DOL Initial Guidance on Families First Coronavirus Response Act

Mar 25, 2020

On March 24, 2020, the Department of Labor published its first round of guidance regarding the Families First Coronavirus Response Act. The new guidance, released in the form of two fact sheets and a question and answer document, provides some clarity to questions surrounding the law enacted last week in response to the COVID-19 pandemic. Requirements of the Act, according to the DOL, will take effect on April 1, 2020. The Department of Labor guidance addresses several issues in the Act including calculating employer coverage, rates of pay for paid leave, and the effect of the new law on employers’ existing leave policies.

Covered Employers:

Private employers with 500 or more employees are excluded from requirements of the Act. Determining coverage under this threshold requires employer to consider all full-time and part-time employees employed within the United States at the time the leave is taken, including employees on leave, temporary employees jointly employed with another employer, and day laborers supplied by a temporary agency. There’s also a “joint employer” test so if your organization is “on the bubble” in terms of coverage, you should consult with legal counsel to make an assessment.

Covered Employees:

  • Employees are eligible for leave under the expanded Family and Medical Leave Act if they were on the employer’s payroll 30 calendar days before the leave would begin.
  • Time spent as a temporary employee, such as through a temporary help agency, counts toward the 30 calendar days.

Eligibility for Emergency Paid Sick Leave:

The DOL has now made clear that an employee is eligible for emergency paid sick leave only if the employee is unable to work and unable to “telework” due a qualifying reason, such as the work from home orders that have shut down many employers in Ohio and other states.

Calculating Regular Rate of Pay for Paid Leave:

  • It’s not as simple as you might think. An employer must take the average of the employee’s regular rate of pay over the six-month period prior to the commencement of the leave. Thus, for example, if an employee got a pay increase in the last six months, the regular rate would be the weighted average of the two pay rates over the six months period.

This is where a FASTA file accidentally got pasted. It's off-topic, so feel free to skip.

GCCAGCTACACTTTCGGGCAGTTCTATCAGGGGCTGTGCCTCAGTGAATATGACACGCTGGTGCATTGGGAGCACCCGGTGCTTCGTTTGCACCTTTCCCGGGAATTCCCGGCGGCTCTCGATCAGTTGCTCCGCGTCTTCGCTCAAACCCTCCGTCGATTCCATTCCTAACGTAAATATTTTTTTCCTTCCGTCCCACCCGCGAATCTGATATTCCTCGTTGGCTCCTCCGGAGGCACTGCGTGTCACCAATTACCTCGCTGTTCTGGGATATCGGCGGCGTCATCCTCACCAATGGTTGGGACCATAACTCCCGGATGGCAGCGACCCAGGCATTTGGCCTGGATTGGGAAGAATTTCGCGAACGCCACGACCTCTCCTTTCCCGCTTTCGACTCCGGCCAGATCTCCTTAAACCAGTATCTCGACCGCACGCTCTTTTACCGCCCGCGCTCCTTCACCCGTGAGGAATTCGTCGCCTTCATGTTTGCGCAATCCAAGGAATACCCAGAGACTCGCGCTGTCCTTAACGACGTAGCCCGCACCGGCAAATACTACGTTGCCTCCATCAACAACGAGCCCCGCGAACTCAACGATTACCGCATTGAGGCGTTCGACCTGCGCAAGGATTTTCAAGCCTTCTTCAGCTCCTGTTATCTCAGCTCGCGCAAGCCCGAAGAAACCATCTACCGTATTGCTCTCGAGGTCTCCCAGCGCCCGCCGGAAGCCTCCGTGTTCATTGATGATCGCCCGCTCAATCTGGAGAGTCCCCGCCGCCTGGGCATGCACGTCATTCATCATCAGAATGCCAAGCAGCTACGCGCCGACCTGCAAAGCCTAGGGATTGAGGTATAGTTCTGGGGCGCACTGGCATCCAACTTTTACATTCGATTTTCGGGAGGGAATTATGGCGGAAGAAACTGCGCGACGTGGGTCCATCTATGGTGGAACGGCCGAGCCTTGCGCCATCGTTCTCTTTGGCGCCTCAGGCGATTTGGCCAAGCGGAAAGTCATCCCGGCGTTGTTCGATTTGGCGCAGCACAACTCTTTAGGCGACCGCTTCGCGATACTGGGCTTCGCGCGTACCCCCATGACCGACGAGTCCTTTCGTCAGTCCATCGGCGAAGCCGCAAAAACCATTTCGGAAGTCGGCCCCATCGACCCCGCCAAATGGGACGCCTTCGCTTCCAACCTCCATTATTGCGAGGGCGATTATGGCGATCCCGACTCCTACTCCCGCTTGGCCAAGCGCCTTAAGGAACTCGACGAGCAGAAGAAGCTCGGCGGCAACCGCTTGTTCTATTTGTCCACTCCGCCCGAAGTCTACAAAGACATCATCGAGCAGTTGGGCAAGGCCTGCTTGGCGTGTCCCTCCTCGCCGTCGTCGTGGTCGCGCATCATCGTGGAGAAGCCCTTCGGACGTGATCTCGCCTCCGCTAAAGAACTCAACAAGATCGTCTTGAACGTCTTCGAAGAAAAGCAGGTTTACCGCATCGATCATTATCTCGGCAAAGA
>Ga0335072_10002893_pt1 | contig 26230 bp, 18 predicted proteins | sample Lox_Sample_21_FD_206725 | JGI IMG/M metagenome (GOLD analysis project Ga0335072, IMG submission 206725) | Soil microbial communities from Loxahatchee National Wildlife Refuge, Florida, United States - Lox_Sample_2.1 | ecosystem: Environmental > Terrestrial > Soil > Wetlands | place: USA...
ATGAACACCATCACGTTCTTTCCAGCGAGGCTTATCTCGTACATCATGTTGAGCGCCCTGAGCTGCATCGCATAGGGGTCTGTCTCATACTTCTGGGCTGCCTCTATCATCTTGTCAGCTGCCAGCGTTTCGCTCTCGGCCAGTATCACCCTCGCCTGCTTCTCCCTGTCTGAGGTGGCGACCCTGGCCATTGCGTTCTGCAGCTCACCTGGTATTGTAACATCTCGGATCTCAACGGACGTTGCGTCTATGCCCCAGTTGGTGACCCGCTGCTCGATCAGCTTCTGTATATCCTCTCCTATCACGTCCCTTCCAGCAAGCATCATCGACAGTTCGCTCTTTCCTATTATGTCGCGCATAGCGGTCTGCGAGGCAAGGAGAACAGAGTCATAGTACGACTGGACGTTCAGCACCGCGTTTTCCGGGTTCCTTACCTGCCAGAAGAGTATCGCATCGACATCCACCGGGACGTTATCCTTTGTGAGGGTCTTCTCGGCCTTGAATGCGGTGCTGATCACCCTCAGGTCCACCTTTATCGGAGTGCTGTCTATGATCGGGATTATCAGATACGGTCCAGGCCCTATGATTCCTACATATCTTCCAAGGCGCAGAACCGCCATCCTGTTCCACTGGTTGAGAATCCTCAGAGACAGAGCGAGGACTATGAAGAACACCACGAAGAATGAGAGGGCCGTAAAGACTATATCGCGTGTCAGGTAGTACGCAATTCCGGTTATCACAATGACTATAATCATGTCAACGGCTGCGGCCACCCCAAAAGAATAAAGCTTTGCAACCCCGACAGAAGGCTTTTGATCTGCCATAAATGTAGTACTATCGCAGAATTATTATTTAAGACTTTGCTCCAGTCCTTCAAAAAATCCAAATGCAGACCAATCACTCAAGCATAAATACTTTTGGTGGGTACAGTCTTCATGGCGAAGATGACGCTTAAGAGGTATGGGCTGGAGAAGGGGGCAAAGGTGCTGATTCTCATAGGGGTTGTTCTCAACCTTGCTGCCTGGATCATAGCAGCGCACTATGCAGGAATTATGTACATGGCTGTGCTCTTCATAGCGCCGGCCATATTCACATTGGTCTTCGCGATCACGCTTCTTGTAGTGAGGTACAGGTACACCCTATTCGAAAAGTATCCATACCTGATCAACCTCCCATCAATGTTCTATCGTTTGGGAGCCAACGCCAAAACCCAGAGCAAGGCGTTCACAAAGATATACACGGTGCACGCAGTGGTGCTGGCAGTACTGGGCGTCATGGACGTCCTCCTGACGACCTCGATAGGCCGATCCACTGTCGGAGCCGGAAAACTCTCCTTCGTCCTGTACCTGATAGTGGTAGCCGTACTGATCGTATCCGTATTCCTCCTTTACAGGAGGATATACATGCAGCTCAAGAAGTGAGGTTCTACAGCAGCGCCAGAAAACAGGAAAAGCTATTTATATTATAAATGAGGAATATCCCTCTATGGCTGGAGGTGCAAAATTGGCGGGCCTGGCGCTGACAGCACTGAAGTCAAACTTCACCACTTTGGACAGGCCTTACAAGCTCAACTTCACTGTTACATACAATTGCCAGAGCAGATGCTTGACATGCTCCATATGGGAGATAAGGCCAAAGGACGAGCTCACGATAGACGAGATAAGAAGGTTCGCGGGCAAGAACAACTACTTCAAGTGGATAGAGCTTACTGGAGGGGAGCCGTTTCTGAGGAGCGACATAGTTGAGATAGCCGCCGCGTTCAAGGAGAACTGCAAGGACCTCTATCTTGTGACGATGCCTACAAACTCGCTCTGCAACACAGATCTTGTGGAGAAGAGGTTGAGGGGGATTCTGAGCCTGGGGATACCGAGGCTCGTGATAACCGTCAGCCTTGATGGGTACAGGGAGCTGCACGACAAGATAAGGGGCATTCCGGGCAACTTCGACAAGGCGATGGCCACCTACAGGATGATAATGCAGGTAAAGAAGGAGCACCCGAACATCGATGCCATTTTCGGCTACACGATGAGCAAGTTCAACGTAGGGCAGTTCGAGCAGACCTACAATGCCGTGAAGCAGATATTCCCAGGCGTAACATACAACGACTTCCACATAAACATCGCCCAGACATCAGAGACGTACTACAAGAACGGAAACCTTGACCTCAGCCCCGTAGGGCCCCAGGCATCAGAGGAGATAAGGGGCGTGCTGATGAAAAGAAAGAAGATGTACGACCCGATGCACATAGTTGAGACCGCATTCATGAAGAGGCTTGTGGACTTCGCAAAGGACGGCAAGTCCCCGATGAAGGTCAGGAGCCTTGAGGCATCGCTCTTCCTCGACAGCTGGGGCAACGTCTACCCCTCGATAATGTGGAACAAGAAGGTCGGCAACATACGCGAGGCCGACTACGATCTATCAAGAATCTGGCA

• As under the FLSA, the “regular rate” must include such things as commissions, many bonuses, piece rate, and tips.

Calculating the Number of Hours That Must Be Paid:

  • Overtime hours must be included when calculating pay to employees under the paid leave expansions to the FMLA. For example, if an employee would have been scheduled to work 45 hours per week, the expanded FMLA leave must be paid for 45 hours, though no premium pay is due for hours over 40.
  • Paid sick time, however, is limited to 80 hours over a two-week period for a full-time employee, no matter how much overtime an employee may typically work.
  • A part-time employee is entitled to pay based on his/her average number of hours worked in a two-week period. It can be calculated based on the number of hours the employee is normally scheduled to work, if known. Otherwise, or if the employee’s hours vary, an employer may use a six-month average to calculate average daily hours.
  • In short, the FFCRA provides full employment security to HR professionals who are responsible for payroll functions!

Coordinating Paid Leave Benefits:

  • Employers cannot require employees to use leave accrued through an employer’s preexisting paid-leave policies to satisfy the paid leave requirements of the Act.
  • An employee who is home to care for a child because of a school or place of care is closed gets a total of twelve weeks of paid leave combining both emergency paid sick leave and expanded FMLA leave. The employee would receive two weeks of paid emergency sick leave first, during the ten-day period before paid FMLA leave begins. The employee would then receive up to ten weeks of paid FMLA leave.
  • The latest DOL guidance reinforces that the FFCRA does not convert all prior forms of FMLA leave to paid leave.
  • An employer cannot deny paid leave under the FFCRA if, prior to the effective date of the Act, it gave paid leave to an employee for a reason covered under the Act.

The Department of Labor statement announcing the guidance advised that the information released yesterday was only the first of multiple rounds of compliance assistance the Department intended to provide. Later this week the Department is expected to release additional fact sheets, question and answer forms, and the workplace notice poster required for most employers covered by the Act.

As employers across the country face unprecedented challenges posed by COVID-19, the attorneys at K|W|W will keep you up to date on the laws and regulations affecting your workforce. As always, your workforce is our priority.

The K|W|W Team

Tom Green 330-697-0815
Scot Harvey 330-212-5208
Olivia Hochschwender 330-338-9114
Michael Karst 260-519-1311
Meg Matejkovic 330-524-4546
John McKenzie 330-714-5459
Amanda Smith 716-450-4745
Ken Stump 330-416-3641
Julie Trout 330-618-0639
Jim Wilkins 330-714-2186
Skip to content